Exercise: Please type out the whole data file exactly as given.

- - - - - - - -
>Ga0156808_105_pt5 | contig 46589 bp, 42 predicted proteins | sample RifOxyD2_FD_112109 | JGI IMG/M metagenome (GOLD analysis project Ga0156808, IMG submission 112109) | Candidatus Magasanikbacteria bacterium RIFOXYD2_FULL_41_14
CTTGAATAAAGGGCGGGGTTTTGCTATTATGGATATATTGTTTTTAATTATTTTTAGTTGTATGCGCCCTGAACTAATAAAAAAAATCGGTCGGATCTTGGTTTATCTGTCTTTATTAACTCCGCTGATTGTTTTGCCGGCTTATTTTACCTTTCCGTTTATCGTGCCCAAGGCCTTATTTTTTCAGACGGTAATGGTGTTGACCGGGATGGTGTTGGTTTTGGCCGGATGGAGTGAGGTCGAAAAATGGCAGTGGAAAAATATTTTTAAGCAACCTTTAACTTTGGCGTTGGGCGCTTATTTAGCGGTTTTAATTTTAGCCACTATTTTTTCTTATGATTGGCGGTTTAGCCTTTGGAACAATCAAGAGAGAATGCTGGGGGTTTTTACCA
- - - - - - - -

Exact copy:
>Ga0156808_105_pt5 | contig 46589 bp, 42 predicted proteins | sample RifOxyD2_FD_112109 | JGI IMG/M metagenome (GOLD analysis project Ga0156808, IMG submission 112109) | Candidatus Magasanikbacteria bacterium RIFOXYD2_FULL_41_14
CTTGAATAAAGGGCGGGGTTTTGCTATTATGGATATATTGTTTTTAATTATTTTTAGTTGTATGCGCCCTGAACTAATAAAAAAAATCGGTCGGATCTTGGTTTATCTGTCTTTATTAACTCCGCTGATTGTTTTGCCGGCTTATTTTACCTTTCCGTTTATCGTGCCCAAGGCCTTATTTTTTCAGACGGTAATGGTGTTGACCGGGATGGTGTTGGTTTTGGCCGGATGGAGTGAGGTCGAAAAATGGCAGTGGAAAAATATTTTTAAGCAACCTTTAACTTTGGCGTTGGGCGCTTATTTAGCGGTTTTAATTTTAGCCACTATTTTTTCTTATGATTGGCGGTTTAGCCTTTGGAACAATCAAGAGAGAATGCTGGGGGTTTTTACCA